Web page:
Ahmet Hamdi Tanpınar: Saatleri Ayarlama Enstitüsü (The Time Regulation Institute)
When Kemal Atatürk embarked on his modernisation project in Turkey in the 1920s, one of the many areas he changed was time. Prior to that there was limited use of clocks and watches. Most Turks, particularly in rural areas, followed the sun or listened to the muezzin’s call to prayers. There was no need to know exactly what time it was and there were no church clock towers, as there were in many parts of Europe. However, Atatürk wanted his country to be modern and that meant knowing the time. As a result, he had clock towers built across the country so that Turks could know precisely what time it was. This novel satirises this.
We learn early on the main outline of what happens later in the novel. The title tells us that a Time Regulation Institute was created. We also learn early on that our narrator was the deputy director of it and that it has become defunct. We know of some of its key activities. The first is that there are places that you can go to, for a small fee, to have your watch or other timepiece accurately regulated. Secondly, if you were caught with a timepiece that was not telling the correct time, you would be fined. Surprisingly enough, people accepted this with good grace. Thirdly, we know that our narrator wrote a biography of the great Ahmet the Timely, who was the inspiration and patron saint of the Institute. There was only one slight problem. Ahmet did not exist. His lack of existence was challenged.
The rest of the book fills in the details as to how the Institute was founded, how our narrator was involved and why, its success and its downfall. More than half of the book, however, tells the story of the early life of our narrator and, though he mentions the Institute and his interest in watches and clocks on many occasions, it is not till well into the second half of the book that we get any further details.
Our narrator is Hayri Irdal. Irdal has been one of those people who drift through life, with not much happening and showing little initiative. As a child he discovered freedom. The freedom I knew as a child was of a different kind. First, and I think most significantly, it was not something I was given. It was something I discovered on my own one day. For him, freedom meant being without ambition. I never chased after things I didn’t need. I never wore myself out trying to fulfil doomed passions or ambitions. I never longed to be first in my class, or second or twentieth, for that matter.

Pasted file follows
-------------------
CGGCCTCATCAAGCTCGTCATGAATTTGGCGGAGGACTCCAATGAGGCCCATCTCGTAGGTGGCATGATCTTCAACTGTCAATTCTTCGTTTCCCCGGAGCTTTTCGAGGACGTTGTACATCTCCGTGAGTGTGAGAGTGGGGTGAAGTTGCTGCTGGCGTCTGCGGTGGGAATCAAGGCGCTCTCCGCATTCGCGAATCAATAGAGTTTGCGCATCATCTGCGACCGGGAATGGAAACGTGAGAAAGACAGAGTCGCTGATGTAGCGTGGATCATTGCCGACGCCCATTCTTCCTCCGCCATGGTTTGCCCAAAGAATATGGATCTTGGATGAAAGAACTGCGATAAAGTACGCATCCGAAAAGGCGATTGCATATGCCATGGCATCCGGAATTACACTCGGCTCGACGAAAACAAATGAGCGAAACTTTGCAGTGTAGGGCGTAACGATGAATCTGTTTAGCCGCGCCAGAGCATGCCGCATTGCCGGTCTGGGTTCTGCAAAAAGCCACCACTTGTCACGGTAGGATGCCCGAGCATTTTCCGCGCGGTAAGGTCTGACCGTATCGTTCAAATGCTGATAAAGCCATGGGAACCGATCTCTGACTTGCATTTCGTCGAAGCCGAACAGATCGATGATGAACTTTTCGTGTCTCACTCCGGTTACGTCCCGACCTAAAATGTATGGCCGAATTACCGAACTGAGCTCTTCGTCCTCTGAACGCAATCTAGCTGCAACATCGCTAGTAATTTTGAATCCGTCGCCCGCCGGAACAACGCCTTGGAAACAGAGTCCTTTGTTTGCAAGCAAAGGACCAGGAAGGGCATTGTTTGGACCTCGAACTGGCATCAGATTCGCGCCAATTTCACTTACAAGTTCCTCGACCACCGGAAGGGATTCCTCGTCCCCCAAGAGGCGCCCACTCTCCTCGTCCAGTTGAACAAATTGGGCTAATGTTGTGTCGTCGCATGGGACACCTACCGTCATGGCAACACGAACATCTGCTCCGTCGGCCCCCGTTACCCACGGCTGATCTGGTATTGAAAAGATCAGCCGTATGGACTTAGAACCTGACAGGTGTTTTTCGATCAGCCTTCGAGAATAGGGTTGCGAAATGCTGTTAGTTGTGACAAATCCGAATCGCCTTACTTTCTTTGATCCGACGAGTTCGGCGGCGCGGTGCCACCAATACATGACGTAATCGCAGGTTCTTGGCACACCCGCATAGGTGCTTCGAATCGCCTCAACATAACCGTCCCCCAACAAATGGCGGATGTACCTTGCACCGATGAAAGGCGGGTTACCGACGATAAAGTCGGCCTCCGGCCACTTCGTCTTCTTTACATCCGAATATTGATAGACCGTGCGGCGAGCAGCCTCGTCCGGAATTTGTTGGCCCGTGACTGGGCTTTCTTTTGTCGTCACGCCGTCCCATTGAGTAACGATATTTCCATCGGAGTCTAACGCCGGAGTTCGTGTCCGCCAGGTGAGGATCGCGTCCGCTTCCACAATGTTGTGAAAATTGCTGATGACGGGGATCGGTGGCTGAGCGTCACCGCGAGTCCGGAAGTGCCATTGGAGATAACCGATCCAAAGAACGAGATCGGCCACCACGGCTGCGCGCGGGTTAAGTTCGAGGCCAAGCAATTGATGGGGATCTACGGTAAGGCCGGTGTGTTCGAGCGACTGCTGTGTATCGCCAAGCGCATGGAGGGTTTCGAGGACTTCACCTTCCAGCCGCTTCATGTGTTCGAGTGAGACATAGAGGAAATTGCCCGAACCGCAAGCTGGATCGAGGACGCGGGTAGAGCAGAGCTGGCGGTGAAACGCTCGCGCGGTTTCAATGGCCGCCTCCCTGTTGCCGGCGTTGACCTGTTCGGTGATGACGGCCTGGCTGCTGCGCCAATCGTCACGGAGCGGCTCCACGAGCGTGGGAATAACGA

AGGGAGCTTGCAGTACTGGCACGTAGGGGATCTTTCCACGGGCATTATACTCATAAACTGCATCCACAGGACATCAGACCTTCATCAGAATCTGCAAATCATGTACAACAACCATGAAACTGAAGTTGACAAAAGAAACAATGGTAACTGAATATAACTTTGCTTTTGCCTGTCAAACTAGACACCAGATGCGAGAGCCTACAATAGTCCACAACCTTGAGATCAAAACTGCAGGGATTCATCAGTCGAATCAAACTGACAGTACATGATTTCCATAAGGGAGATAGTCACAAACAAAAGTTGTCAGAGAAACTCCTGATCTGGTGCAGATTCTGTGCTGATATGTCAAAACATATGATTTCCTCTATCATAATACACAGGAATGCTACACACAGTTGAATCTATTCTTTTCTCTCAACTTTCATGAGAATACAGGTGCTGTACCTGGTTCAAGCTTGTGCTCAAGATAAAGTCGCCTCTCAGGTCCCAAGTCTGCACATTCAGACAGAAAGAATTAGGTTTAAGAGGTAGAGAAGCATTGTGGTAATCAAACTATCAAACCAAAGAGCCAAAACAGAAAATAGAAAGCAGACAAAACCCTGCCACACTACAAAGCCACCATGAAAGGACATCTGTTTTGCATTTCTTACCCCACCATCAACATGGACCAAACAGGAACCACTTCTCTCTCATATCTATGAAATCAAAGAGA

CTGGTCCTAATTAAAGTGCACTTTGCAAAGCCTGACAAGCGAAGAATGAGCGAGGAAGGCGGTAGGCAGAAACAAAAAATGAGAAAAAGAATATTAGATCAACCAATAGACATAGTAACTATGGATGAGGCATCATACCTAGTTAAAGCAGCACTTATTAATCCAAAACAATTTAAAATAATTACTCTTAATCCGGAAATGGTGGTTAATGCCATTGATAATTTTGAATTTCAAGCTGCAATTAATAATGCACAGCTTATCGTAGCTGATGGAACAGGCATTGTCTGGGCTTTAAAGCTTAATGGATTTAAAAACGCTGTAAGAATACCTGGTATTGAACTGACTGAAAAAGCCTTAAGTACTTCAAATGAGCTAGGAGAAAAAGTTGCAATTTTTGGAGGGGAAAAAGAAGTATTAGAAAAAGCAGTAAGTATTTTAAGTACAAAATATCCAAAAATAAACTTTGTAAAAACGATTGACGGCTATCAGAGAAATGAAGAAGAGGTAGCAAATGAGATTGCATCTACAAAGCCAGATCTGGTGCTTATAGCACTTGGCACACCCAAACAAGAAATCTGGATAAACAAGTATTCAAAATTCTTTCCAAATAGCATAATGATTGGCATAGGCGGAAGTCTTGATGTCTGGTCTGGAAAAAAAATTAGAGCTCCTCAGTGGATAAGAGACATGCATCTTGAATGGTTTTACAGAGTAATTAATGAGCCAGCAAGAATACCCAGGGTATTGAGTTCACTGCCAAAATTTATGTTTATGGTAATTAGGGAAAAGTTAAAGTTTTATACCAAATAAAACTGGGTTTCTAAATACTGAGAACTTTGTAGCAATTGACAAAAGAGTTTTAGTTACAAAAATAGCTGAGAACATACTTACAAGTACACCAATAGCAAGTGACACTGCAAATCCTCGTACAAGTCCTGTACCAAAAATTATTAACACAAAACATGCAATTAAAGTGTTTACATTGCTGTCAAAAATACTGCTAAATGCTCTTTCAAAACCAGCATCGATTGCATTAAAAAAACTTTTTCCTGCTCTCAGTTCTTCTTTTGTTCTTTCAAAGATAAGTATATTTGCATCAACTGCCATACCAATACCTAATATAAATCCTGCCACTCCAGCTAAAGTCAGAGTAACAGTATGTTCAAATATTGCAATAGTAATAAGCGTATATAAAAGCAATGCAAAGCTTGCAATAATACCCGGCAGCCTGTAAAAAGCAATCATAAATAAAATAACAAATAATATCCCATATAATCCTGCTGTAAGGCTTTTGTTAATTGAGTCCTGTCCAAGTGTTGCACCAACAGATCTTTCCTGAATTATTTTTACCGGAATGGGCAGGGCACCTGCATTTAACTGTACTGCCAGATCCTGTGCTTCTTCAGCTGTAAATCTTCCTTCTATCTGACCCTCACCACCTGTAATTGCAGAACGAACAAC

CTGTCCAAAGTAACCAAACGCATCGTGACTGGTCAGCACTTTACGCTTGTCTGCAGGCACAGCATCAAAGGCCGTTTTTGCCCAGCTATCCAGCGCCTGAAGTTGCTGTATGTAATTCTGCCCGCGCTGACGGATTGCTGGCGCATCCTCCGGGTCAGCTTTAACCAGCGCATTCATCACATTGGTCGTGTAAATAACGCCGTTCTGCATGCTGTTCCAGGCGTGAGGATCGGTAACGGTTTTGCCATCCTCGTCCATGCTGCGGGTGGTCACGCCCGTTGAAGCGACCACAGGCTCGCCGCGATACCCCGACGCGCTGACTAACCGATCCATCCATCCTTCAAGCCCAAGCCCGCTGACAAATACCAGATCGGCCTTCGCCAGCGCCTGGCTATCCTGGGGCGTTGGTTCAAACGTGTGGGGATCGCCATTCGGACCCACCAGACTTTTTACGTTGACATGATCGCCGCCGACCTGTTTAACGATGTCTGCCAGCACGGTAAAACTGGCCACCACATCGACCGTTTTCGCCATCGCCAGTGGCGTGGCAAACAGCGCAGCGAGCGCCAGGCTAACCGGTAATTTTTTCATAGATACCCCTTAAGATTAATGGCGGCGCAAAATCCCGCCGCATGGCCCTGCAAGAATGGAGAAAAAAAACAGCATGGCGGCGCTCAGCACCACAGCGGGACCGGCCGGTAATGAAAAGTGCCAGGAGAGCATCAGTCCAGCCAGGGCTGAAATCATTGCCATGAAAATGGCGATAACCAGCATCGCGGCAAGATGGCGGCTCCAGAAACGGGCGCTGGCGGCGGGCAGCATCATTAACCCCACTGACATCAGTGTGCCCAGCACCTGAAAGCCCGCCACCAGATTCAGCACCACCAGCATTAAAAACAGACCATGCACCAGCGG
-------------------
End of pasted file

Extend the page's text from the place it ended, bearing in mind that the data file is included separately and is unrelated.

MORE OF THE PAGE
However, he dates the loss of his freedom to the time he was given a watch as a present by his uncle on the day of his circumcision. My life’s rhythms were disrupted, it would seem, by the watch. There were other time-pieces in the house but none of them worked or, rather, they worked according to their own rules. Perhaps not surprisingly, this watch did not last long and was soon broken. However, it left him with a great desire to take it apart and find out how it worked.
Our hero goes off to college but study does not appeal to him. In a dig at the educations system, he points out that, as he stayed away from college, the teachers could not find any flaws with him, so he was able to pass through the system. He does, however, meet Nuri Efendi.
Nuri Efendi had what is called a time-setting workshop. He repaired watches and clocks. To him a broken or damaged clock was like a sick human being, and while it was natural for man to fall ill, an unregulated clock had no such excuse. To his mind it was a social affront, a mortal sin. It is Nuri who sets him on his life’s path with his remark: We’re losing half our time with unregulated clocks. If every person loses one second per hour, we lose a total of eighteen million seconds in that hour.